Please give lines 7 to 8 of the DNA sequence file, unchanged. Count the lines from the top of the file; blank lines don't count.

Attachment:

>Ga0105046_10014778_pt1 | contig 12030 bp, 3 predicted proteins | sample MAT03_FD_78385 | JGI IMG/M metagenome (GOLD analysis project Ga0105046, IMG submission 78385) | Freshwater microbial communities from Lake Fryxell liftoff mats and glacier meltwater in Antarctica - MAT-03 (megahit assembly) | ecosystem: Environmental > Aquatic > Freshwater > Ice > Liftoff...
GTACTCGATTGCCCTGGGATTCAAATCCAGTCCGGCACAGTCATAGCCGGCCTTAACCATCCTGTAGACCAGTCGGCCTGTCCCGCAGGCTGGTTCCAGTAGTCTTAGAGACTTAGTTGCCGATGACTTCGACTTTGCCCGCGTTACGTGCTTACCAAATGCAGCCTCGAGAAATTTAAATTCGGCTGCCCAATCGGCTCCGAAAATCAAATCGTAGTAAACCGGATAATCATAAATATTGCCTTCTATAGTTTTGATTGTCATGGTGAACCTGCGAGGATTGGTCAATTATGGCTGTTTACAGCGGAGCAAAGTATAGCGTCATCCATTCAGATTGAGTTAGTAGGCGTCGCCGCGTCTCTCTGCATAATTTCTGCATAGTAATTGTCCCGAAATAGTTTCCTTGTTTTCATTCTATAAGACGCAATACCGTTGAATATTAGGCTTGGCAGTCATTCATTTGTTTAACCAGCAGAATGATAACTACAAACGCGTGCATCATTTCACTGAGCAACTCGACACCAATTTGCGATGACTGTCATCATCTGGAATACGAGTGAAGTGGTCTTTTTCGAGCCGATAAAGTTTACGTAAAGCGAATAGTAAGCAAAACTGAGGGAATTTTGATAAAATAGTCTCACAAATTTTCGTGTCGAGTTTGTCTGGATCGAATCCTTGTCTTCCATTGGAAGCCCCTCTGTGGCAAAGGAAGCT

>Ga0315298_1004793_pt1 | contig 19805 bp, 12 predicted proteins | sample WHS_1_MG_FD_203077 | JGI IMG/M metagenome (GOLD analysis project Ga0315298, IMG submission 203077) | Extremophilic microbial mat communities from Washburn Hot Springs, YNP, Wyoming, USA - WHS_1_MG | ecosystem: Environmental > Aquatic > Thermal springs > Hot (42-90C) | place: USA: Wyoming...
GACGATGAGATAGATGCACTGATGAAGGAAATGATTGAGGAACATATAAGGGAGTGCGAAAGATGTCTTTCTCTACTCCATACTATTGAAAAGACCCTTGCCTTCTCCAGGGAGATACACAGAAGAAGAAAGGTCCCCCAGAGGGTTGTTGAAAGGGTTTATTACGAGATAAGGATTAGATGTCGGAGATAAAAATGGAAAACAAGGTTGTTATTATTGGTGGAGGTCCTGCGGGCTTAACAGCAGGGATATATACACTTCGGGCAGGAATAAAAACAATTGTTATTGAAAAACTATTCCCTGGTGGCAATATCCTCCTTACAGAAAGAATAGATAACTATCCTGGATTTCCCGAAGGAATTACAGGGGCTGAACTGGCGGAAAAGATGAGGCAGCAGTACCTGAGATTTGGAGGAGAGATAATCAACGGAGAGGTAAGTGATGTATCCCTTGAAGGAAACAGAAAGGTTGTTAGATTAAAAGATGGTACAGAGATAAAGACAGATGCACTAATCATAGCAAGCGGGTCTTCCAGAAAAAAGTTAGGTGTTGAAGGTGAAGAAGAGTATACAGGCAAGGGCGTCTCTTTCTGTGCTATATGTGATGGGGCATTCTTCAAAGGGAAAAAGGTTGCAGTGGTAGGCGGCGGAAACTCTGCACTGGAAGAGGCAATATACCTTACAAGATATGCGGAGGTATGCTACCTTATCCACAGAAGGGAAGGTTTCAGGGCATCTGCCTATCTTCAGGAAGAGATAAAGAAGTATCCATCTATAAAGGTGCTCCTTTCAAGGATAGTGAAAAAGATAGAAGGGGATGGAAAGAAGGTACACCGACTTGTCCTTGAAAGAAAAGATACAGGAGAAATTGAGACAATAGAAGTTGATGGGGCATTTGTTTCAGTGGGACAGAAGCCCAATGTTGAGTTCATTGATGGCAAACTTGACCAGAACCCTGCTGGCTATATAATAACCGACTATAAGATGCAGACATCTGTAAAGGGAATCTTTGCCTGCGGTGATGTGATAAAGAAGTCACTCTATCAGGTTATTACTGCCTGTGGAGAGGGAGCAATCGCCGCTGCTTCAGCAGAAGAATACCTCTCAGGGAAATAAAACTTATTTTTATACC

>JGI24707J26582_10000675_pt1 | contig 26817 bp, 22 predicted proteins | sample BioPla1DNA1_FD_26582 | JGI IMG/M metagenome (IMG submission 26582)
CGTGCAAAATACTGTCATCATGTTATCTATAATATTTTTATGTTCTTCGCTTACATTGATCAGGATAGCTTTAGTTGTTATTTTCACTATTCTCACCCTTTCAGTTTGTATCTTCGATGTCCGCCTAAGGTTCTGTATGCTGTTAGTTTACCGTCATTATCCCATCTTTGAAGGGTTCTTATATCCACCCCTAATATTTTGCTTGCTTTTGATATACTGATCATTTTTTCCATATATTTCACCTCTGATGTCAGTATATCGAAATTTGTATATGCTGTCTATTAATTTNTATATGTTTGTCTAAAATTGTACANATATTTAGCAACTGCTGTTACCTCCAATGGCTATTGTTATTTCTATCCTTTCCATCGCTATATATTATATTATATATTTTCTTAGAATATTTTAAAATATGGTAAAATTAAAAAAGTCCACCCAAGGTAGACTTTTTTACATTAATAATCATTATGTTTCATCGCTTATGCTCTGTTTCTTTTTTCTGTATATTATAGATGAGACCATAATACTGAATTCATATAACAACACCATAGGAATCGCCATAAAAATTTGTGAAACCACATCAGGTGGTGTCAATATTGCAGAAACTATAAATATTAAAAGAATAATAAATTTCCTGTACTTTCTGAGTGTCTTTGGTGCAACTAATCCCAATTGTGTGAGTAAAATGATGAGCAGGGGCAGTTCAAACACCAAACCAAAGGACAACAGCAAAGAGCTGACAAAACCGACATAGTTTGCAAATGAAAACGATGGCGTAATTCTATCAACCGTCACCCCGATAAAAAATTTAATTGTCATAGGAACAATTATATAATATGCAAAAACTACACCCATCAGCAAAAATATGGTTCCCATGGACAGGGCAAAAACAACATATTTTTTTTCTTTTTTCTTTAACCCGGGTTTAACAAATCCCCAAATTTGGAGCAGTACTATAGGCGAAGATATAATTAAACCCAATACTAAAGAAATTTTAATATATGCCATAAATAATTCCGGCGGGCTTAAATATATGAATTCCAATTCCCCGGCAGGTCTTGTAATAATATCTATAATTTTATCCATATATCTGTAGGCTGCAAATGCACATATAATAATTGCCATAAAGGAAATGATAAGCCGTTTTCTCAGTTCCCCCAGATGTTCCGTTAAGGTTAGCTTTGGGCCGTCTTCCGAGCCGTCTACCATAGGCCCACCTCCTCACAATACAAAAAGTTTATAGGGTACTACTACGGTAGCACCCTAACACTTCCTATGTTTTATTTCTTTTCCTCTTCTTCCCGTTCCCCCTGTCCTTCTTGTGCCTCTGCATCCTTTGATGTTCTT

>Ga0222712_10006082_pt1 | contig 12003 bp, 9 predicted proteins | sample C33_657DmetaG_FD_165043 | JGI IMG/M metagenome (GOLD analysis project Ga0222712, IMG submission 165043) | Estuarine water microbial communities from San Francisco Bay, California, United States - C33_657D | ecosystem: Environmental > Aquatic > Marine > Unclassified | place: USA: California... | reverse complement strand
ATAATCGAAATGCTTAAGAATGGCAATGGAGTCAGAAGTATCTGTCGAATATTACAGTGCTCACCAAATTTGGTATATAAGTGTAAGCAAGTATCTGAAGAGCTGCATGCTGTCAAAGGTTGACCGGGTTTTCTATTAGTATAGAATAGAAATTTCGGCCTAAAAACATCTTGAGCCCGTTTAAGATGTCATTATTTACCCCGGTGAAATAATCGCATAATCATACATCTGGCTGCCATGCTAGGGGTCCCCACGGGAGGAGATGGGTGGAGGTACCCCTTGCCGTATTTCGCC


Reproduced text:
>Ga0222712_10006082_pt1 | contig 12003 bp, 9 predicted proteins | sample C33_657DmetaG_FD_165043 | JGI IMG/M metagenome (GOLD analysis project Ga0222712, IMG submission 165043) | Estuarine water microbial communities from San Francisco Bay, California, United States - C33_657D | ecosystem: Environmental > Aquatic > Marine > Unclassified | place: USA: California... | reverse complement strand
ATAATCGAAATGCTTAAGAATGGCAATGGAGTCAGAAGTATCTGTCGAATATTACAGTGCTCACCAAATTTGGTATATAAGTGTAAGCAAGTATCTGAAGAGCTGCATGCTGTCAAAGGTTGACCGGGTTTTCTATTAGTATAGAATAGAAATTTCGGCCTAAAAACATCTTGAGCCCGTTTAAGATGTCATTATTTACCCCGGTGAAATAATCGCATAATCATACATCTGGCTGCCATGCTAGGGGTCCCCACGGGAGGAGATGGGTGGAGGTACCCCTTGCCGTATTTCGCC